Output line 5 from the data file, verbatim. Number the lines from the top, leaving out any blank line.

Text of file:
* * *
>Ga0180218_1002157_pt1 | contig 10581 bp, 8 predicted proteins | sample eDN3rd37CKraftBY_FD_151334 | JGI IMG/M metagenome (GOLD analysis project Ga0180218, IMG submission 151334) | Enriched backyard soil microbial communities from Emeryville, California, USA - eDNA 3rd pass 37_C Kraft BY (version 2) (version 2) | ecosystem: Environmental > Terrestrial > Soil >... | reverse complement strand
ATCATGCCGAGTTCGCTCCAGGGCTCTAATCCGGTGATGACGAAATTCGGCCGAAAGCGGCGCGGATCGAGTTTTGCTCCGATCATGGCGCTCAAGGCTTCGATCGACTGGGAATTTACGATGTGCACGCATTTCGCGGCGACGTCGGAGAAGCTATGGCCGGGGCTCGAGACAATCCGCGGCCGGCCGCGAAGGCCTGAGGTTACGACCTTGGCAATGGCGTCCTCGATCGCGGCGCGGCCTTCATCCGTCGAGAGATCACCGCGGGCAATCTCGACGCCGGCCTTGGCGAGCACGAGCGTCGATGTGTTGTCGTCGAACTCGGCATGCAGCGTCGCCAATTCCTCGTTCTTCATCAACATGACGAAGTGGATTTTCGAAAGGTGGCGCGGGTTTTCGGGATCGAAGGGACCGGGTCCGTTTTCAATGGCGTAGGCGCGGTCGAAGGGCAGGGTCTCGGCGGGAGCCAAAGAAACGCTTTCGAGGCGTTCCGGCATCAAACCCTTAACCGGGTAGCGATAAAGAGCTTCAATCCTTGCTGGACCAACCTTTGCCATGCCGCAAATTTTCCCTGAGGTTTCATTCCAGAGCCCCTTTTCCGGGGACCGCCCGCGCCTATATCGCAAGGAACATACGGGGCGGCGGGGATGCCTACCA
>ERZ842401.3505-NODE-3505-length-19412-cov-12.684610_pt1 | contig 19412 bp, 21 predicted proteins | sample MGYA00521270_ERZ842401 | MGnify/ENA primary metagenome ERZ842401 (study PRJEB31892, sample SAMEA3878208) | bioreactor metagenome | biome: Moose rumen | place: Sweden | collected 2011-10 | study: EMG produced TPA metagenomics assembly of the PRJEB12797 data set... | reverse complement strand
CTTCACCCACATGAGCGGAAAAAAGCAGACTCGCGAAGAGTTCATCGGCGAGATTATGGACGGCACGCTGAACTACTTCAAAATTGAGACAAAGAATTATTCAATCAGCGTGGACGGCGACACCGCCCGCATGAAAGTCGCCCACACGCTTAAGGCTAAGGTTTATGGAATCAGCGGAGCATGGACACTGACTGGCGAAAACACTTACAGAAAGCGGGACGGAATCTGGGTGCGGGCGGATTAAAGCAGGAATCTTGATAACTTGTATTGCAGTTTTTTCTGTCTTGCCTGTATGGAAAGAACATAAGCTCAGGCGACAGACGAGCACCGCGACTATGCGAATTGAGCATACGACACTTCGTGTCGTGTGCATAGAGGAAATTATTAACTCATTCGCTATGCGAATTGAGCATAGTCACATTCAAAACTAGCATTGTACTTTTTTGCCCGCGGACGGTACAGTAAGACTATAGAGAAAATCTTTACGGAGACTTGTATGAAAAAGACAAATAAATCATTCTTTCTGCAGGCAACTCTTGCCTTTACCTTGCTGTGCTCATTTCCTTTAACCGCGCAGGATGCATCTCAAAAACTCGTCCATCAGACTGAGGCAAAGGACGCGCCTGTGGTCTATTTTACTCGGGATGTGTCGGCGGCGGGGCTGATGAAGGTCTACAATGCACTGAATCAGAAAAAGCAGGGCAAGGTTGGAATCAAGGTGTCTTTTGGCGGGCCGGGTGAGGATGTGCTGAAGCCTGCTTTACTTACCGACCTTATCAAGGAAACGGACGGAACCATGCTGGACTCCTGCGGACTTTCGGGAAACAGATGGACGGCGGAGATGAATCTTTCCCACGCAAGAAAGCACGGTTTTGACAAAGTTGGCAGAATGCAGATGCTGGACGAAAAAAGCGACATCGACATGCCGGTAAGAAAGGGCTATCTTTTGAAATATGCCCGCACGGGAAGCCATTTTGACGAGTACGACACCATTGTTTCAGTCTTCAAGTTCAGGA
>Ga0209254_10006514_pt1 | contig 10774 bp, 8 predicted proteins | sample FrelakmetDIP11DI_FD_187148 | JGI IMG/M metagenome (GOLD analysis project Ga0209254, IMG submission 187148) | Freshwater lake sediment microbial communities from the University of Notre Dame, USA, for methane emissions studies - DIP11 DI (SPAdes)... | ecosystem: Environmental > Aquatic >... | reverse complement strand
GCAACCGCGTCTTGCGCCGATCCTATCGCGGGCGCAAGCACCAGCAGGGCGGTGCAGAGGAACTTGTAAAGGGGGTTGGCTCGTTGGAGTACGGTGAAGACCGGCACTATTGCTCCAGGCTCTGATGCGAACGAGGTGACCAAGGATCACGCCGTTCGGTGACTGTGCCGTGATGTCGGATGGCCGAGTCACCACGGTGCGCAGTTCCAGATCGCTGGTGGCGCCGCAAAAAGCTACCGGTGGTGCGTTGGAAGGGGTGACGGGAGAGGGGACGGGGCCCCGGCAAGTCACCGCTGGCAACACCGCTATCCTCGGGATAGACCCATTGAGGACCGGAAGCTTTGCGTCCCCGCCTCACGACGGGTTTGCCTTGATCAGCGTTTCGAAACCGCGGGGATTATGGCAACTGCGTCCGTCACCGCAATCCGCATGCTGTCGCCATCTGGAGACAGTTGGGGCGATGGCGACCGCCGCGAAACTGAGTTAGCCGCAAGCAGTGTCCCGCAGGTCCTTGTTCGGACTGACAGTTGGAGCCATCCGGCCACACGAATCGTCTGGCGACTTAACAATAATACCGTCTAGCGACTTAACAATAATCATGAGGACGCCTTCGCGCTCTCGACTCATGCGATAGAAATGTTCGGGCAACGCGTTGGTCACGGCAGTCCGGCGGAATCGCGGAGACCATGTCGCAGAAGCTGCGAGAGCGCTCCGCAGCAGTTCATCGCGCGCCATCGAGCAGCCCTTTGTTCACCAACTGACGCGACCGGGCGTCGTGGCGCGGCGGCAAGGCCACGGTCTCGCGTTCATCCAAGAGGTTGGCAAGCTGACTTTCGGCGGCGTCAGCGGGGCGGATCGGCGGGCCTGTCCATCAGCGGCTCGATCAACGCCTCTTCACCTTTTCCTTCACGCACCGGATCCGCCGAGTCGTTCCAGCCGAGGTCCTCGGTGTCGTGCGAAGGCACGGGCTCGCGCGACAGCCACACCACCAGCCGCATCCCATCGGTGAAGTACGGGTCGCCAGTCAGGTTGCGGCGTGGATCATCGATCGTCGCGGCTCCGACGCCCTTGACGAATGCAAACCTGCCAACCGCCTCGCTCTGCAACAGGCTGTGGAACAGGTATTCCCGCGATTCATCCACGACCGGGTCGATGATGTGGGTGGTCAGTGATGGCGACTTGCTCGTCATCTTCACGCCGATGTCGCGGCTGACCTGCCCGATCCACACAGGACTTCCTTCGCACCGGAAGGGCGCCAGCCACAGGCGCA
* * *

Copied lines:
>Ga0209254_10006514_pt1 | contig 10774 bp, 8 predicted proteins | sample FrelakmetDIP11DI_FD_187148 | JGI IMG/M metagenome (GOLD analysis project Ga0209254, IMG submission 187148) | Freshwater lake sediment microbial communities from the University of Notre Dame, USA, for methane emissions studies - DIP11 DI (SPAdes)... | ecosystem: Environmental > Aquatic >... | reverse complement strand